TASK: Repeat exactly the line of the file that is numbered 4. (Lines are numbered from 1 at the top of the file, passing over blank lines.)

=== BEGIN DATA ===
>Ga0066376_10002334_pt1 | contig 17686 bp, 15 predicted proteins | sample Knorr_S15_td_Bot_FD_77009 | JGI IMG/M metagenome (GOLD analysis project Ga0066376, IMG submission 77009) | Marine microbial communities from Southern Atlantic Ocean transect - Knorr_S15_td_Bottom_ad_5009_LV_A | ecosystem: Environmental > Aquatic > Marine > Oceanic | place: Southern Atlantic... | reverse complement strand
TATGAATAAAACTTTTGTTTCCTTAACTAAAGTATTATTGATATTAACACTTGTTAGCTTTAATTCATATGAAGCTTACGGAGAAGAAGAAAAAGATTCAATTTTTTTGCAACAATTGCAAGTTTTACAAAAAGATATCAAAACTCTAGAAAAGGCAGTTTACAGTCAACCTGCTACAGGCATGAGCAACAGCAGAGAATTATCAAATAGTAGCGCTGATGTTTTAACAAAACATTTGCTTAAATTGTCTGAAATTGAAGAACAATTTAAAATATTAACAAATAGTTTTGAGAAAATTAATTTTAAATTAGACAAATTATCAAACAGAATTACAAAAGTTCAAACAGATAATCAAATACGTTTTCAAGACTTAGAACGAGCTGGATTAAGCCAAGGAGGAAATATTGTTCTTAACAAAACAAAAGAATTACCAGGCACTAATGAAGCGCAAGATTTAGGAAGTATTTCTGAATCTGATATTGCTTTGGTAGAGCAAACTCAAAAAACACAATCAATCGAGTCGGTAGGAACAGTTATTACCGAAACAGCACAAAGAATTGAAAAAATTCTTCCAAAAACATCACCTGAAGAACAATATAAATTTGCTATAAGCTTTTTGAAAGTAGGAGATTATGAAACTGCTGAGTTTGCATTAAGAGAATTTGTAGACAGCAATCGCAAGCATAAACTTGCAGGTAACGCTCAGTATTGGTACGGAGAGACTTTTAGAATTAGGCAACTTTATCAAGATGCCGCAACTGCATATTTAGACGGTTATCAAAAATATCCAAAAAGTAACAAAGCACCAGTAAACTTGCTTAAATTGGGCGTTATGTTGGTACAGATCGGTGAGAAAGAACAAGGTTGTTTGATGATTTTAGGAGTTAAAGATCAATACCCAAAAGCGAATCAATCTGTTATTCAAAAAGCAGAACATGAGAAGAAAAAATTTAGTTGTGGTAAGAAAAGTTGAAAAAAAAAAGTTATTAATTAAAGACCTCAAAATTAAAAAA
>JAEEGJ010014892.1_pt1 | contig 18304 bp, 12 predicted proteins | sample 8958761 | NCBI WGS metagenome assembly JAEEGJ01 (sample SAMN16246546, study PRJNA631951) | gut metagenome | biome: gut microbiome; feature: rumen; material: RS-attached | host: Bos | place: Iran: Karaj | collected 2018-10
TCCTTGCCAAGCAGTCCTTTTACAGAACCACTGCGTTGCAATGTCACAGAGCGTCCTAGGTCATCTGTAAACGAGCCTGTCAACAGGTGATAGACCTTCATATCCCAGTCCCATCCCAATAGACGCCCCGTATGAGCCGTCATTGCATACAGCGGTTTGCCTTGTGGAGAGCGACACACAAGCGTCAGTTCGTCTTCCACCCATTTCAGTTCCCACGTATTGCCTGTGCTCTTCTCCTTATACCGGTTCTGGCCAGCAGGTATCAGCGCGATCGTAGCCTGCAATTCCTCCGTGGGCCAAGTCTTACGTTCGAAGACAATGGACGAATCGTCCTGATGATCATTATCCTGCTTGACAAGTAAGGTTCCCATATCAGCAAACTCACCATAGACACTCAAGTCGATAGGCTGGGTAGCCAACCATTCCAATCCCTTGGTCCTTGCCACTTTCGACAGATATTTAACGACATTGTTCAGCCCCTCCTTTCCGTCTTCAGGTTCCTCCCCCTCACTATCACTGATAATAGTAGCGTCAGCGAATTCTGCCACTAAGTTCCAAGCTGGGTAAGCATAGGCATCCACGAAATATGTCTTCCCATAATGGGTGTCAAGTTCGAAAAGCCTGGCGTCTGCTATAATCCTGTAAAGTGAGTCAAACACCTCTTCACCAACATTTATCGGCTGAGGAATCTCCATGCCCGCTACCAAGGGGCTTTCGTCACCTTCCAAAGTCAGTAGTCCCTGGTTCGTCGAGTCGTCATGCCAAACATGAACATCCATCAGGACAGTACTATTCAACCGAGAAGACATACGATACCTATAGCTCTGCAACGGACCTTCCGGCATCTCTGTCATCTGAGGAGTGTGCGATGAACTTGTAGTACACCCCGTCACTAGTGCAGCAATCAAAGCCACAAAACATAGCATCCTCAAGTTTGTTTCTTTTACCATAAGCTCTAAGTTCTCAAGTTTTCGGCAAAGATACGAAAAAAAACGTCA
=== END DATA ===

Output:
TCCTTGCCAAGCAGTCCTTTTACAGAACCACTGCGTTGCAATGTCACAGAGCGTCCTAGGTCATCTGTAAACGAGCCTGTCAACAGGTGATAGACCTTCATATCCCAGTCCCATCCCAATAGACGCCCCGTATGAGCCGTCATTGCATACAGCGGTTTGCCTTGTGGAGAGCGACACACAAGCGTCAGTTCGTCTTCCACCCATTTCAGTTCCCACGTATTGCCTGTGCTCTTCTCCTTATACCGGTTCTGGCCAGCAGGTATCAGCGCGATCGTAGCCTGCAATTCCTCCGTGGGCCAAGTCTTACGTTCGAAGACAATGGACGAATCGTCCTGATGATCATTATCCTGCTTGACAAGTAAGGTTCCCATATCAGCAAACTCACCATAGACACTCAAGTCGATAGGCTGGGTAGCCAACCATTCCAATCCCTTGGTCCTTGCCACTTTCGACAGATATTTAACGACATTGTTCAGCCCCTCCTTTCCGTCTTCAGGTTCCTCCCCCTCACTATCACTGATAATAGTAGCGTCAGCGAATTCTGCCACTAAGTTCCAAGCTGGGTAAGCATAGGCATCCACGAAATATGTCTTCCCATAATGGGTGTCAAGTTCGAAAAGCCTGGCGTCTGCTATAATCCTGTAAAGTGAGTCAAACACCTCTTCACCAACATTTATCGGCTGAGGAATCTCCATGCCCGCTACCAAGGGGCTTTCGTCACCTTCCAAAGTCAGTAGTCCCTGGTTCGTCGAGTCGTCATGCCAAACATGAACATCCATCAGGACAGTACTATTCAACCGAGAAGACATACGATACCTATAGCTCTGCAACGGACCTTCCGGCATCTCTGTCATCTGAGGAGTGTGCGATGAACTTGTAGTACACCCCGTCACTAGTGCAGCAATCAAAGCCACAAAACATAGCATCCTCAAGTTTGTTTCTTTTACCATAAGCTCTAAGTTCTCAAGTTTTCGGCAAAGATACGAAAAAAAACGTCA